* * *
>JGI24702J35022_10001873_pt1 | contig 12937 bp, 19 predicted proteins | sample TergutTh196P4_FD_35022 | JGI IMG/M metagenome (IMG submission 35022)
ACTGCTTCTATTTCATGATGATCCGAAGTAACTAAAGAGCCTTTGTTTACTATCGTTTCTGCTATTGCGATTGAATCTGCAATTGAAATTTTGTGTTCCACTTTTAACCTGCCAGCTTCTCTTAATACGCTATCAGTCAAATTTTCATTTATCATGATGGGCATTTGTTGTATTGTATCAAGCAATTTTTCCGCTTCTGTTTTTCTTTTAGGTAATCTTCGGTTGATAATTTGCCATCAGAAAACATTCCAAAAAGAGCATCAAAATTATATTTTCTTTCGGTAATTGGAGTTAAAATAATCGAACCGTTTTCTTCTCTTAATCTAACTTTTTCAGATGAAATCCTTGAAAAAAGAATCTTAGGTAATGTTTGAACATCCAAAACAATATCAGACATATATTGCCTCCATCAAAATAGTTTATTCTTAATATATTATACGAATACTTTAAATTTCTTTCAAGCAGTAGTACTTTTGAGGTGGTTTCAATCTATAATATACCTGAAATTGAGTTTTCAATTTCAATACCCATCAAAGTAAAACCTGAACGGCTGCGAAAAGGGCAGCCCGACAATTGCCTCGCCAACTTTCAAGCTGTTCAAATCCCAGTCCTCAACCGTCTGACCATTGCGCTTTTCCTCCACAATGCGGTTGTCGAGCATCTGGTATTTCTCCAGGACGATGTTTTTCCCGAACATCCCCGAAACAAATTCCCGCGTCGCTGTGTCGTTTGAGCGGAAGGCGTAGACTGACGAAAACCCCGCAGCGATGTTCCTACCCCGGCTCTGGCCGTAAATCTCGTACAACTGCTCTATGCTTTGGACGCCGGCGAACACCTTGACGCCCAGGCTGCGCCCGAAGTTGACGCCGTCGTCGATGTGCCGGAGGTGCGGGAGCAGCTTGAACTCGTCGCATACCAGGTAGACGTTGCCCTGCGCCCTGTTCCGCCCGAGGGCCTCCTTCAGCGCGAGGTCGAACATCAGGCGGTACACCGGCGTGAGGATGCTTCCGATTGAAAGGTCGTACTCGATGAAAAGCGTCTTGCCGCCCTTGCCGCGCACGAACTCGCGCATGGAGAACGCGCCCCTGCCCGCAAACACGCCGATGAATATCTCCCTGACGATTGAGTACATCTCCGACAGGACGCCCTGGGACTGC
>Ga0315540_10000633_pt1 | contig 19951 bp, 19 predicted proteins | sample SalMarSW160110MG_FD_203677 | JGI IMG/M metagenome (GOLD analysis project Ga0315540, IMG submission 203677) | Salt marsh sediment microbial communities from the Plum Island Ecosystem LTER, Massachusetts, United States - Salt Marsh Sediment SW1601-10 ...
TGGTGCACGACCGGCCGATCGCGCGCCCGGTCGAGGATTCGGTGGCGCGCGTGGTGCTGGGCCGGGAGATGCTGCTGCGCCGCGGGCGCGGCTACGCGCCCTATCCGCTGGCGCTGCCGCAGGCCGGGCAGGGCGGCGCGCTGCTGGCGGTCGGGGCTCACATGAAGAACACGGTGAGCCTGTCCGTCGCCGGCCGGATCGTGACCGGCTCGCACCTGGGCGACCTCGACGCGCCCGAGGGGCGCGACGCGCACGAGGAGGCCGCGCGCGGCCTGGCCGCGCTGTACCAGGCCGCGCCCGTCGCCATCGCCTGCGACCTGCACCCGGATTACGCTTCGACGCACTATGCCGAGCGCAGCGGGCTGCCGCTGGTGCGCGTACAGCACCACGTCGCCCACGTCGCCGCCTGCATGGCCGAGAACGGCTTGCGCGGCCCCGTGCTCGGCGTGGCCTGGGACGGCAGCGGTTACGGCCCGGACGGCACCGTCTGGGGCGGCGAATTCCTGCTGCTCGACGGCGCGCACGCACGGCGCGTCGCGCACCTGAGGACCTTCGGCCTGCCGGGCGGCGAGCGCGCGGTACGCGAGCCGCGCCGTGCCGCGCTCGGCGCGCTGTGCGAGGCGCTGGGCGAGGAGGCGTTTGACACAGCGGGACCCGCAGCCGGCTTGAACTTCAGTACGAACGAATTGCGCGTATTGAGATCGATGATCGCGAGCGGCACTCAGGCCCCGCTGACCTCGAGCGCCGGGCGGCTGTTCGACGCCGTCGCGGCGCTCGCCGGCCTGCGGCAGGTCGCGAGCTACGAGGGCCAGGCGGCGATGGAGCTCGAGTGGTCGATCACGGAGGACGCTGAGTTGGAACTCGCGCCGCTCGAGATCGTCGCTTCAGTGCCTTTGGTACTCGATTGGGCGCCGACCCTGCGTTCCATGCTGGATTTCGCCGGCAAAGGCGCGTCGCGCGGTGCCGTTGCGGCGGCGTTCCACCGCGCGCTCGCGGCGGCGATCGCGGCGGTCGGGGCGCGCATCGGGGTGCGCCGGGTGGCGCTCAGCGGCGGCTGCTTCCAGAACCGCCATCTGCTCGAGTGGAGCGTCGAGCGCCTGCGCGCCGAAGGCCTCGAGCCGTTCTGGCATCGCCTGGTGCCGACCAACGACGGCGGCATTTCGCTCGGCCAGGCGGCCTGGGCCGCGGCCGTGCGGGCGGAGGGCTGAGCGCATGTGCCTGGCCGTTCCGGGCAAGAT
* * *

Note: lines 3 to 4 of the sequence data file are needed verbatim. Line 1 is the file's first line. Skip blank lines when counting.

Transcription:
>Ga0315540_10000633_pt1 | contig 19951 bp, 19 predicted proteins | sample SalMarSW160110MG_FD_203677 | JGI IMG/M metagenome (GOLD analysis project Ga0315540, IMG submission 203677) | Salt marsh sediment microbial communities from the Plum Island Ecosystem LTER, Massachusetts, United States - Salt Marsh Sediment SW1601-10 ...
TGGTGCACGACCGGCCGATCGCGCGCCCGGTCGAGGATTCGGTGGCGCGCGTGGTGCTGGGCCGGGAGATGCTGCTGCGCCGCGGGCGCGGCTACGCGCCCTATCCGCTGGCGCTGCCGCAGGCCGGGCAGGGCGGCGCGCTGCTGGCGGTCGGGGCTCACATGAAGAACACGGTGAGCCTGTCCGTCGCCGGCCGGATCGTGACCGGCTCGCACCTGGGCGACCTCGACGCGCCCGAGGGGCGCGACGCGCACGAGGAGGCCGCGCGCGGCCTGGCCGCGCTGTACCAGGCCGCGCCCGTCGCCATCGCCTGCGACCTGCACCCGGATTACGCTTCGACGCACTATGCCGAGCGCAGCGGGCTGCCGCTGGTGCGCGTACAGCACCACGTCGCCCACGTCGCCGCCTGCATGGCCGAGAACGGCTTGCGCGGCCCCGTGCTCGGCGTGGCCTGGGACGGCAGCGGTTACGGCCCGGACGGCACCGTCTGGGGCGGCGAATTCCTGCTGCTCGACGGCGCGCACGCACGGCGCGTCGCGCACCTGAGGACCTTCGGCCTGCCGGGCGGCGAGCGCGCGGTACGCGAGCCGCGCCGTGCCGCGCTCGGCGCGCTGTGCGAGGCGCTGGGCGAGGAGGCGTTTGACACAGCGGGACCCGCAGCCGGCTTGAACTTCAGTACGAACGAATTGCGCGTATTGAGATCGATGATCGCGAGCGGCACTCAGGCCCCGCTGACCTCGAGCGCCGGGCGGCTGTTCGACGCCGTCGCGGCGCTCGCCGGCCTGCGGCAGGTCGCGAGCTACGAGGGCCAGGCGGCGATGGAGCTCGAGTGGTCGATCACGGAGGACGCTGAGTTGGAACTCGCGCCGCTCGAGATCGTCGCTTCAGTGCCTTTGGTACTCGATTGGGCGCCGACCCTGCGTTCCATGCTGGATTTCGCCGGCAAAGGCGCGTCGCGCGGTGCCGTTGCGGCGGCGTTCCACCGCGCGCTCGCGGCGGCGATCGCGGCGGTCGGGGCGCGCATCGGGGTGCGCCGGGTGGCGCTCAGCGGCGGCTGCTTCCAGAACCGCCATCTGCTCGAGTGGAGCGTCGAGCGCCTGCGCGCCGAAGGCCTCGAGCCGTTCTGGCATCGCCTGGTGCCGACCAACGACGGCGGCATTTCGCTCGGCCAGGCGGCCTGGGCCGCGGCCGTGCGGGCGGAGGGCTGAGCGCATGTGCCTGGCCGTTCCGGGCAAGAT